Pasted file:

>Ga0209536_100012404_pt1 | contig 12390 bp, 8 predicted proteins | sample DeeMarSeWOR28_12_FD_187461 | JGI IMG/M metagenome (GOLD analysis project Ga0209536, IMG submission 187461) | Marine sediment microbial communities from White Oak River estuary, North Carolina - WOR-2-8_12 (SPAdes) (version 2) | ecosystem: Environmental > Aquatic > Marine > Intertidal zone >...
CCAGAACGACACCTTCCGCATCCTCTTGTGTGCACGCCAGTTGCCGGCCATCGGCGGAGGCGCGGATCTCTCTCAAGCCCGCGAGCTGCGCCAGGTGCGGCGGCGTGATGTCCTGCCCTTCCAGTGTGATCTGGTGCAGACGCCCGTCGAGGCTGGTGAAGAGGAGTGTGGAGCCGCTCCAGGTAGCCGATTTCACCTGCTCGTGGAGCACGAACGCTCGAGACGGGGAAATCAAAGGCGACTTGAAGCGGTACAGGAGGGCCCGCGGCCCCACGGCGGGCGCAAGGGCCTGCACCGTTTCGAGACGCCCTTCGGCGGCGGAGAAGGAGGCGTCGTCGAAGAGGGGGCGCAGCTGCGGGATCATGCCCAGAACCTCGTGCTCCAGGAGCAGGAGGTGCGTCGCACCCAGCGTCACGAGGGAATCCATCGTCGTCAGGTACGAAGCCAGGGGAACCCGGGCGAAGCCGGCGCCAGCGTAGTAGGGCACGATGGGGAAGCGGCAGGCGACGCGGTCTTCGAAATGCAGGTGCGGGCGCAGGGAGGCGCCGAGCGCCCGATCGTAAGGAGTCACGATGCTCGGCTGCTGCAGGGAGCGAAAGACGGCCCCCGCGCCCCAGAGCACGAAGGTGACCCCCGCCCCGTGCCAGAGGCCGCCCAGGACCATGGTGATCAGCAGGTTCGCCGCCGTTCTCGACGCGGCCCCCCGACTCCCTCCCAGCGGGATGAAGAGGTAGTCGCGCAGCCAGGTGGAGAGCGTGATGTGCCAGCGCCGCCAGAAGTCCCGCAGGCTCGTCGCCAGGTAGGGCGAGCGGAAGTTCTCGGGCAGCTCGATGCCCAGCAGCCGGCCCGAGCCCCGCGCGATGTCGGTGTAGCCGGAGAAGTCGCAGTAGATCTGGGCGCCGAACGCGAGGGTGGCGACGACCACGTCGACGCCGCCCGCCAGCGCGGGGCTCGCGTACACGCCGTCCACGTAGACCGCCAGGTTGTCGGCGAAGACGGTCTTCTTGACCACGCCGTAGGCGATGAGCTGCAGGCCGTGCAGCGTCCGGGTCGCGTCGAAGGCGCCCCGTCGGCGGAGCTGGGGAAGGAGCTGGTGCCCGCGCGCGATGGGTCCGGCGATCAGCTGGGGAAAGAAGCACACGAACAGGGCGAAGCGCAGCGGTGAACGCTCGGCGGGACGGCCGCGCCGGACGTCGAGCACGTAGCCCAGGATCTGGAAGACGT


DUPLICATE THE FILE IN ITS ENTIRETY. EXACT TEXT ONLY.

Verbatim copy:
>Ga0209536_100012404_pt1 | contig 12390 bp, 8 predicted proteins | sample DeeMarSeWOR28_12_FD_187461 | JGI IMG/M metagenome (GOLD analysis project Ga0209536, IMG submission 187461) | Marine sediment microbial communities from White Oak River estuary, North Carolina - WOR-2-8_12 (SPAdes) (version 2) | ecosystem: Environmental > Aquatic > Marine > Intertidal zone >...
CCAGAACGACACCTTCCGCATCCTCTTGTGTGCACGCCAGTTGCCGGCCATCGGCGGAGGCGCGGATCTCTCTCAAGCCCGCGAGCTGCGCCAGGTGCGGCGGCGTGATGTCCTGCCCTTCCAGTGTGATCTGGTGCAGACGCCCGTCGAGGCTGGTGAAGAGGAGTGTGGAGCCGCTCCAGGTAGCCGATTTCACCTGCTCGTGGAGCACGAACGCTCGAGACGGGGAAATCAAAGGCGACTTGAAGCGGTACAGGAGGGCCCGCGGCCCCACGGCGGGCGCAAGGGCCTGCACCGTTTCGAGACGCCCTTCGGCGGCGGAGAAGGAGGCGTCGTCGAAGAGGGGGCGCAGCTGCGGGATCATGCCCAGAACCTCGTGCTCCAGGAGCAGGAGGTGCGTCGCACCCAGCGTCACGAGGGAATCCATCGTCGTCAGGTACGAAGCCAGGGGAACCCGGGCGAAGCCGGCGCCAGCGTAGTAGGGCACGATGGGGAAGCGGCAGGCGACGCGGTCTTCGAAATGCAGGTGCGGGCGCAGGGAGGCGCCGAGCGCCCGATCGTAAGGAGTCACGATGCTCGGCTGCTGCAGGGAGCGAAAGACGGCCCCCGCGCCCCAGAGCACGAAGGTGACCCCCGCCCCGTGCCAGAGGCCGCCCAGGACCATGGTGATCAGCAGGTTCGCCGCCGTTCTCGACGCGGCCCCCCGACTCCCTCCCAGCGGGATGAAGAGGTAGTCGCGCAGCCAGGTGGAGAGCGTGATGTGCCAGCGCCGCCAGAAGTCCCGCAGGCTCGTCGCCAGGTAGGGCGAGCGGAAGTTCTCGGGCAGCTCGATGCCCAGCAGCCGGCCCGAGCCCCGCGCGATGTCGGTGTAGCCGGAGAAGTCGCAGTAGATCTGGGCGCCGAACGCGAGGGTGGCGACGACCACGTCGACGCCGCCCGCCAGCGCGGGGCTCGCGTACACGCCGTCCACGTAGACCGCCAGGTTGTCGGCGAAGACGGTCTTCTTGACCACGCCGTAGGCGATGAGCTGCAGGCCGTGCAGCGTCCGGGTCGCGTCGAAGGCGCCCCGTCGGCGGAGCTGGGGAAGGAGCTGGTGCCCGCGCGCGATGGGTCCGGCGATCAGCTGGGGAAAGAAGCACACGAACAGGGCGAAGCGCAGCGGTGAACGCTCGGCGGGACGGCCGCGCCGGACGTCGAGCACGTAGCCCAGGATCTGGAAGACGT